“When we studied obese women prior to bariatric surgery, we found some areas of their brains metabolized sugars at a higher rate than normal weight women,” said one of the study’s authors, Cintia Cercato, MD, PhD, of the University of São Paolo in São Paolo, Brazil.

“In particular, obesity led to altered activity in a part of the brain linked to the development of Alzheimer’s disease – the posterior cingulate gyrus. Since bariatric surgery reversed this activity, we suspect the procedure may contribute to a reduced risk of Alzheimer’s disease and other forms of dementia.”

The longitudinal study examined the effect of RYBG surgery on the brain function of 17 obese women. Researchers used positron emission tomography (PET) scans and neuropsychological tests to assess brain function and activity in the participants prior to surgery and six months after the procedure. The same tests also were run once on a control group of 16 lean women.

Before they underwent surgery, the obese women had higher rates of metabolism in certain areas of the brain, including the posterior cingulate gyrus. Following surgery, there was no evidence of this exacerbated brain activity. Their brain metabolism rates were comparable to the activity seen in normal weight women.

After surgery, the obese women also performed better on a test measuring executive function – the brain’s ability to connect past experience and present action – than they did before the procedures. Executive function is used in planning, organizing and strategizing. Five other neuropsychological tests measuring various aspects of memory and cognitive function showed no change following the surgery.

“Our findings suggest the brain is another organ that benefits from weight loss induced by surgery,” Cercato said. “The increased brain activity the obese women exhibited before undergoing surgery did not result in improved cognitive performance, which suggests obesity may force the brain to work harder to achieve the same level of cognition.”

Other authors of the study include: Emerson Leonildo Marques, Alfredo Halpern, Marcio Corrêa Mancini, Maria Edna de Melo, Nídia Celeste Horie, Carlos Alberto Buchpiguel, Artur Martins Novaes Coutinho, Carla Rachael Ono, Silvana Prando, Marco Aurélio Santo, Edécio Cunha-Neto and Daniel Fuentes of the University of São Paolo.The study, “Changes in Neuropsychological Tests and Brain Metabolism after Bariatric Surgery,” was published online, ahead of print.

# # #

Founded in 1916, the Endocrine Society is the world’s oldest, largest and most active organization devoted to research on hormones and the clinical practice of endocrinology. Today, the Endocrine Society’s membership consists of over 17,000 scientists, physicians, educators, nurses and students in more than 100 countries. Society members represent all basic, applied and clinical interests in endocrinology. The Endocrine Society is based in Washington, DC. To learn more about the Society and the field of endocrinology, visit our site at www.endocrine.org.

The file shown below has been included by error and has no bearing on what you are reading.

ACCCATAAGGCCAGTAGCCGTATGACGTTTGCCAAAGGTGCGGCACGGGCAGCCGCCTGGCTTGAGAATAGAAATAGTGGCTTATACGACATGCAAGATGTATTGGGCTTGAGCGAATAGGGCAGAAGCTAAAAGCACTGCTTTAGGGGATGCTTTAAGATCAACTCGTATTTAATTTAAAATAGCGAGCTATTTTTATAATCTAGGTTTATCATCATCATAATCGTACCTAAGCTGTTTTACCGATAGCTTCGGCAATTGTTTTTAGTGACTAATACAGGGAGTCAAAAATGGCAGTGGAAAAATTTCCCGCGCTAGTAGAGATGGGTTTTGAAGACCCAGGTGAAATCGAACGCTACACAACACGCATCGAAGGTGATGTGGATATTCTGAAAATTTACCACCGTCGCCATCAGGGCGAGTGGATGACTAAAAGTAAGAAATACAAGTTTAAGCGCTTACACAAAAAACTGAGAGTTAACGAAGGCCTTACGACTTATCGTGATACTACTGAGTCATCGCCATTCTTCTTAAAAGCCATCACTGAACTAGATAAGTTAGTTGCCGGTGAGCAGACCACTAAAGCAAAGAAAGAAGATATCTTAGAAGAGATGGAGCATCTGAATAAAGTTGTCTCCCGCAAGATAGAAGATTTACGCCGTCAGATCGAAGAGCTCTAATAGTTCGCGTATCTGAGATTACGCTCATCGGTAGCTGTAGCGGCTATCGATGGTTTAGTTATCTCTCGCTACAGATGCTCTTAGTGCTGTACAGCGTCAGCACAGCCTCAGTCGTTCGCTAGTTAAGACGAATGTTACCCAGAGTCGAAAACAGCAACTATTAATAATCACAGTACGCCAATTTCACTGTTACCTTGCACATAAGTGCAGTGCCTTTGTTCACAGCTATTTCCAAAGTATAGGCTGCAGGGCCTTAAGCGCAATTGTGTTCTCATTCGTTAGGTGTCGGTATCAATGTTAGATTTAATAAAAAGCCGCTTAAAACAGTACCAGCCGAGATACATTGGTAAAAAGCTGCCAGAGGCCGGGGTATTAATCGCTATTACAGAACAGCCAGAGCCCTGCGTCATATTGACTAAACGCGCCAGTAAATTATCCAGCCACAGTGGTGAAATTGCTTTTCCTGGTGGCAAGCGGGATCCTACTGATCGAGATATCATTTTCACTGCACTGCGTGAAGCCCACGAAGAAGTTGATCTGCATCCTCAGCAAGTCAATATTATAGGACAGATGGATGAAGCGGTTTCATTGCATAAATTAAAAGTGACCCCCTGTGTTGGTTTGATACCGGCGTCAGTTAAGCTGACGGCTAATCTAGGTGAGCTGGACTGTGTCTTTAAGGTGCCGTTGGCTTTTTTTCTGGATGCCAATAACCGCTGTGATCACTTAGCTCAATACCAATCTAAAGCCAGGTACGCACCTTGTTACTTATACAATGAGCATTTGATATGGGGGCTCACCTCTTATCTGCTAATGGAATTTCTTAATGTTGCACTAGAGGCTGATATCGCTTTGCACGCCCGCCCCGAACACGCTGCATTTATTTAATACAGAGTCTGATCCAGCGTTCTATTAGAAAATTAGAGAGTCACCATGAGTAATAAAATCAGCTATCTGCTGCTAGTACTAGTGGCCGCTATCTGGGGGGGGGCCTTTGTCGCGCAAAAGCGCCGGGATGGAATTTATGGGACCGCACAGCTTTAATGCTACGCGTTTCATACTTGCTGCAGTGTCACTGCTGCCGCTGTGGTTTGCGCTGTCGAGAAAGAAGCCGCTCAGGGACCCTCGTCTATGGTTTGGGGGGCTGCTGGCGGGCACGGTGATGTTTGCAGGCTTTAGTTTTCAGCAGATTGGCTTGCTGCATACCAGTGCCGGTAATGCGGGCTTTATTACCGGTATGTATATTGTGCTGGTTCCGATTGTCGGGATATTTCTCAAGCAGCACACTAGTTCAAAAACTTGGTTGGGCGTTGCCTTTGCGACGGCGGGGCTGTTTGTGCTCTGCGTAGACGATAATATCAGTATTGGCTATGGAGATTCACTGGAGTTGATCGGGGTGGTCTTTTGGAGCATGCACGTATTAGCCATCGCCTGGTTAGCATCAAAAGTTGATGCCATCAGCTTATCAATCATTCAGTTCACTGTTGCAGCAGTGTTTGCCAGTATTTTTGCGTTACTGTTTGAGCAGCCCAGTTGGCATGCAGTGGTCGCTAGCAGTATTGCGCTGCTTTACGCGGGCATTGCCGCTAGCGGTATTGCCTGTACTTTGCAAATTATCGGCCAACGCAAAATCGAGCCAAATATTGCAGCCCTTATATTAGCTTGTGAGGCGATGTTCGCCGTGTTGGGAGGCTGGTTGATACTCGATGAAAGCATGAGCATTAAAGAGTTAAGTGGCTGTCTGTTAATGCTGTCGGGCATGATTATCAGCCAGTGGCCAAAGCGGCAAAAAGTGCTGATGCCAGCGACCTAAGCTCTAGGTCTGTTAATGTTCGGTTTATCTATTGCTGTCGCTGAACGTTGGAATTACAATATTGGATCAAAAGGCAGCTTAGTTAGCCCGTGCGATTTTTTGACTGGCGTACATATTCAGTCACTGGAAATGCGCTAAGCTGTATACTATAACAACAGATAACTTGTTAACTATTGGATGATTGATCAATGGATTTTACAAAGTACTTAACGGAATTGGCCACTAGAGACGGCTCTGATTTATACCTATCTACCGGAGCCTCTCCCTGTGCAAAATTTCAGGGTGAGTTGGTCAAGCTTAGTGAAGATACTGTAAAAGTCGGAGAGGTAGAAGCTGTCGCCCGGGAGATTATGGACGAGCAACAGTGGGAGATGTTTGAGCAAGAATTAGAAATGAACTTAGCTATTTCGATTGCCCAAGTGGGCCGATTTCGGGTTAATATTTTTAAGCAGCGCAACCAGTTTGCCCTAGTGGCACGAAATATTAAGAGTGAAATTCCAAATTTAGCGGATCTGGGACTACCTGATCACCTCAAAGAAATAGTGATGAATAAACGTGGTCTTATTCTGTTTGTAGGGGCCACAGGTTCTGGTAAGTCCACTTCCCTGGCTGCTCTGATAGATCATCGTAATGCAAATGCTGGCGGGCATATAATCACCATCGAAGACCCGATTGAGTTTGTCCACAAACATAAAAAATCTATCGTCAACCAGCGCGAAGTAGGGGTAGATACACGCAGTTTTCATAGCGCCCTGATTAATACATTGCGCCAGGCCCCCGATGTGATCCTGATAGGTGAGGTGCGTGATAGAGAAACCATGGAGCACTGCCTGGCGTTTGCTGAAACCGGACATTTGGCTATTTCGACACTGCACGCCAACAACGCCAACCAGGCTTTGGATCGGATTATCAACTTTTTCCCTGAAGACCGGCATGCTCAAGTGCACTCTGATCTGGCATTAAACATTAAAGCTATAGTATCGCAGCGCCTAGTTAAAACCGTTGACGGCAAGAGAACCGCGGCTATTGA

Citation

https://www.endocrine.org/news-room/current-press-releases/brain-benefits-from-weight-loss-following-bariatric-surgery

© 2014 Copyright Endocrine Society. All rights reserved.

 

Mindfulness Training: New Coping Strategy for the Memory Impaired and Their Caregivers

(Northwestern University Feinberg School of Medicine) Mindfulness training for individuals with early-stage dementia and their caregivers together in the same class was beneficial for both groups, easing depression and improving sleep and quality of life, reports new Northwestern Medicine study.

“The disease is challenging for the affected person, family members and caregivers,“ said study lead author Ken Paller, professor of psychology at Weinberg College of Arts and Sciences at Northwestern and a fellow of the Cognitive Neurology and Alzheimer’s Disease Center at Northwestern University Feinberg School of Medicine.

“Although they know things will likely get worse, they can learn to focus on the present, deriving enjoyment in the moment with acceptance and without excessive worry about the future. This is what was taught in the mindfulness program.”

The study was published August 25 in the American Journal of Alzheimer’s Disease and Other Dementias.

Neurodegenerative diseases such as Alzheimer’s are particularly hard on caregivers, who are often close family members. They tend to have an increased incidence of anxiety, depression, immune dysfunction and other health concerns as well as an increased mortality rate, according to prior studies.

This is the first study to show that the caregiver and the patient both benefit from undergoing mindfulness training together. This is important because caregivers often don’t have much time on their own for activities that could relieve their emotional burden.

The training also helps the patient and caregiver accept new ways of communicating, scientists said.

“One of the major difficulties that individuals with dementia and their family members encounter is that there is a need for new ways of communicating due to the memory loss and other changes in thinking and abilities,” noted study co-author Sandra Weintraub, a professor of psychiatry and behavioral sciences at Feinberg and a neuropsychologist at Northwestern Memorial Hospital.

“The practice of mindfulness places both participants in the present and focuses on positive features of the interaction, allowing for a type of connection that may substitute for the more complex ways of communicating in the past. It is a good way to address stress.”